PRAGUE/LONDON (Reuters) - Czech tennis player Jana Novotna, who won the 1998 Wimbledon championship after falling short in two previous finals, has died at the age of 49 after a long battle with cancer.
The Women’s Tennis Association (WTA) said on Monday Novotna died on Sunday surrounded by her family in the Czech Republic.
In a career spanning 14 years that included 24 WTA singles titles and 76 doubles titles, Novotna won her only singles grand slam at Wimbledon in 1998 after losing in the 1993 and 1997 finals.
She won the hearts of fans around the world when she burst into tears after throwing away victory against Steffi Graf in 1993. She was consoled afterwards by a British duchess, who predicted Novotna would one day hold the trophy.
The 16-time grand-slam doubles winner was one of the biggest names in the Czech Republic’s tennis history.
“The tennis world is so sad about the passing of Jana Novotna,” Czech tennis heroine Martina Navratilova said on Twitter. “I am gutted and beyond words — Jana was a true friend and an amazing woman.”
Navratilova battled cancer — a breast tumour — in 2010, with Novotna helping her go through treatment, an experience that made them friends.
Novotna entered the Tennis Hall of Fame in 2005 and stayed active in the sport, coaching players such as 2013 Wimbledon champion Marion Bartoli and fellow Czech Barbora Krejcikova.
“Jana was an inspiration both on and off court to anyone who had the opportunity to know her. Her star will always shine brightly in the history of the WTA,” WTA Chief Executive Steve Simon said in a statement.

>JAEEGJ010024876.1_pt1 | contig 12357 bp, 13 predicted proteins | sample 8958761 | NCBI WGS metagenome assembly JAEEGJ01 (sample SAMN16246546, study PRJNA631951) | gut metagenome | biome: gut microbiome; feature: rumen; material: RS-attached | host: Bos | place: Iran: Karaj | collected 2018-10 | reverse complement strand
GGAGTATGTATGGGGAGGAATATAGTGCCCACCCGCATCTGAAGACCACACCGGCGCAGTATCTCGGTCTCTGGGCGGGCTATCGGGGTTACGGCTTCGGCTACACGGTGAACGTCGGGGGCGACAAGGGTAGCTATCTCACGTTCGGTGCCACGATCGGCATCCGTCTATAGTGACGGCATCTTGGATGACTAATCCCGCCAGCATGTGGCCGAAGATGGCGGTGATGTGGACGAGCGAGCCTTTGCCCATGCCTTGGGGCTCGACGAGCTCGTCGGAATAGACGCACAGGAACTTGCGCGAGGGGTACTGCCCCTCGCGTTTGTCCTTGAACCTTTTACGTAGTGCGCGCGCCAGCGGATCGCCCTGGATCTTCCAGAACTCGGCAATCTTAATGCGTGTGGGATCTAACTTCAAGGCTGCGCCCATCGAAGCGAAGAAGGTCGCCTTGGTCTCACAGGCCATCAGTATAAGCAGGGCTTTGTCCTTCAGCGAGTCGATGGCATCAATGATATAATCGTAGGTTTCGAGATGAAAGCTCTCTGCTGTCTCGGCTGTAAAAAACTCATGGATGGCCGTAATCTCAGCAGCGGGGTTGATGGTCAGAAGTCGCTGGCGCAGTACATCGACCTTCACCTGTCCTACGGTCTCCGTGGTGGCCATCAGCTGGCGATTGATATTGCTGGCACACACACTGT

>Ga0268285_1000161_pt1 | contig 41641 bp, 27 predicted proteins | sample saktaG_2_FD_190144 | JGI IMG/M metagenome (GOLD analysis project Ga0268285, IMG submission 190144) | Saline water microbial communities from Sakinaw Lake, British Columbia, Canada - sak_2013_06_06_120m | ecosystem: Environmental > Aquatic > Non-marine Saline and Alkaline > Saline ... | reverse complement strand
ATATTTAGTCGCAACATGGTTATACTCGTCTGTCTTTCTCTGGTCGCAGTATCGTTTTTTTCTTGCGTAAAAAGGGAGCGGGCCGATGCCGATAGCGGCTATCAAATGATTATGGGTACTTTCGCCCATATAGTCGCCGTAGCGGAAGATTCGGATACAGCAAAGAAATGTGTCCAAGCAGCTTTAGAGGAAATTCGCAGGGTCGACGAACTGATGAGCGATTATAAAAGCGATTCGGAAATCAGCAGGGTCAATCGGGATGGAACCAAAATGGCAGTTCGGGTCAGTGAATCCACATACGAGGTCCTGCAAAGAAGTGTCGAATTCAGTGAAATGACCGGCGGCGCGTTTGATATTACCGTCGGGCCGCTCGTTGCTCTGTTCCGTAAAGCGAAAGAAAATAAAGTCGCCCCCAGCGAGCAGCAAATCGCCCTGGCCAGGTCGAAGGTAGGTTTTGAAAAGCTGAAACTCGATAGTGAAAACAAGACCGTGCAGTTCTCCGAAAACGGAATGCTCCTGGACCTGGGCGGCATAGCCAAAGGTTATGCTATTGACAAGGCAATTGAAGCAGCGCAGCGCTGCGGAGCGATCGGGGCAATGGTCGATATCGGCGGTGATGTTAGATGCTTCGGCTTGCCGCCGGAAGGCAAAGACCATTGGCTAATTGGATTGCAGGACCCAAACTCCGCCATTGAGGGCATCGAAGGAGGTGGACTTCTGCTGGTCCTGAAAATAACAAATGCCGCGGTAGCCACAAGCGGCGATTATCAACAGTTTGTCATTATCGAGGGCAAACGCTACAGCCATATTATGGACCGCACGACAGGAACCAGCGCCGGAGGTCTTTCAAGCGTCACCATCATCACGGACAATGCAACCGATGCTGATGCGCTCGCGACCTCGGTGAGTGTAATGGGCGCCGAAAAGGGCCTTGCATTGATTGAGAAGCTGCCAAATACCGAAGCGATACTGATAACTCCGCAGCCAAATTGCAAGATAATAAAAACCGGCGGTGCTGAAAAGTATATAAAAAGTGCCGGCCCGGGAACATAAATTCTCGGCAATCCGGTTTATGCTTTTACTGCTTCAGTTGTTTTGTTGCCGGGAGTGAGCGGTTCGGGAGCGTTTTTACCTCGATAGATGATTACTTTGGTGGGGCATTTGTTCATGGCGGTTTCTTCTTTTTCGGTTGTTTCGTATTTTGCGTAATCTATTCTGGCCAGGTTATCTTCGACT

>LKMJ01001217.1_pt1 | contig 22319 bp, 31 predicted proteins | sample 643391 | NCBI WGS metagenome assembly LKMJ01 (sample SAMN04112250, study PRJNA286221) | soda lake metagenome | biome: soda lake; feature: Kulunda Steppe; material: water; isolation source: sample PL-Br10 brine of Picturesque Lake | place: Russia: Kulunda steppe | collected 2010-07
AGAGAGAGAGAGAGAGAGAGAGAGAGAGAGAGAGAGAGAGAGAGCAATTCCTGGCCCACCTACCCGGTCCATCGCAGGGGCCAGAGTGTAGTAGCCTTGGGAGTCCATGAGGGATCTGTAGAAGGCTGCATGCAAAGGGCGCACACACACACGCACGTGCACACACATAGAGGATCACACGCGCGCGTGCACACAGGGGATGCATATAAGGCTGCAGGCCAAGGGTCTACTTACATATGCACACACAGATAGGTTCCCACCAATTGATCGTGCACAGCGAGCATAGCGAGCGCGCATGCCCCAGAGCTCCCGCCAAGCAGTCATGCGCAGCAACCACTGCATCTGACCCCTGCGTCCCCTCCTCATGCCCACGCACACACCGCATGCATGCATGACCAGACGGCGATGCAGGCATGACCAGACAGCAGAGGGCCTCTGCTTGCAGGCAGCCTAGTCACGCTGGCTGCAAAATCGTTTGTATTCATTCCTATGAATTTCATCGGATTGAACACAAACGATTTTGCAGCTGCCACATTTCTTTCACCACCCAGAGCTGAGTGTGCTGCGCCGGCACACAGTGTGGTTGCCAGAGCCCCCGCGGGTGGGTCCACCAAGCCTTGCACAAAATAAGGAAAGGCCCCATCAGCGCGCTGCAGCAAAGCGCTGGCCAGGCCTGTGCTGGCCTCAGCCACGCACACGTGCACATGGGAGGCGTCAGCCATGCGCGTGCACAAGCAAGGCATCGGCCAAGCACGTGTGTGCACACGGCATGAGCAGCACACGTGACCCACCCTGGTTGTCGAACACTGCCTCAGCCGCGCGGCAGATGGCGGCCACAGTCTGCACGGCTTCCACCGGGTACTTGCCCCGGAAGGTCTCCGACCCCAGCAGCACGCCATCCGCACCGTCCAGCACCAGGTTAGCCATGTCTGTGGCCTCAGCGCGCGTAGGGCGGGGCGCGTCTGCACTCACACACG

Former U.S. Open finalist Pam Shriver said on Twitter: “Jana was as kind as she was athletic, as smart as she was competitive. I can’t believe she is gone this soon. Her smile lives forever young.”
As a 24-year-old in that first Wimbledon final with German great Graf, Novotna was a point away from taking a 5-1 lead in the third set only to serve a double fault.
Four years later she fell again to a teenage Martina Hingis in the final but came back a year later to beat Frenchwoman Nathalie Tauziat in straight sets.
Novotna reached world number two in singles and was a number one doubles player multiple times. She won three Olympic medals — a singles bronze in 1996 and two silvers in doubles in 1988 and 1996.
She was a member of Czechoslovakia’s Fed Cup team which defeated the Soviet Union in 1988. She remained a strong supporter of Czech Fed Cup teams, whose success in the past decade has matched the strong run of Czechoslovak teams in the 1980s.
Several current Czech stars such as Petra Kvitova and Karolina Pliskova called her an inspiration on Monday. “We will miss her,” the Czech Fed Cup team Facebook page said.
After ending her career in 1999, Novotna lived in Florida before returning to her hometown of Brno. She still played in senior matches and did television commentary.
In 2015, Novotna spoke to Czech newspaper Mlada Fronta Dnes of her love for the sport and said she could not go a day without tennis.
“It would be horrible,” she said of that prospect.
Additional reporting by Robert Muller and Michael Kahn; Editing by Peter Graff and Clare Fallon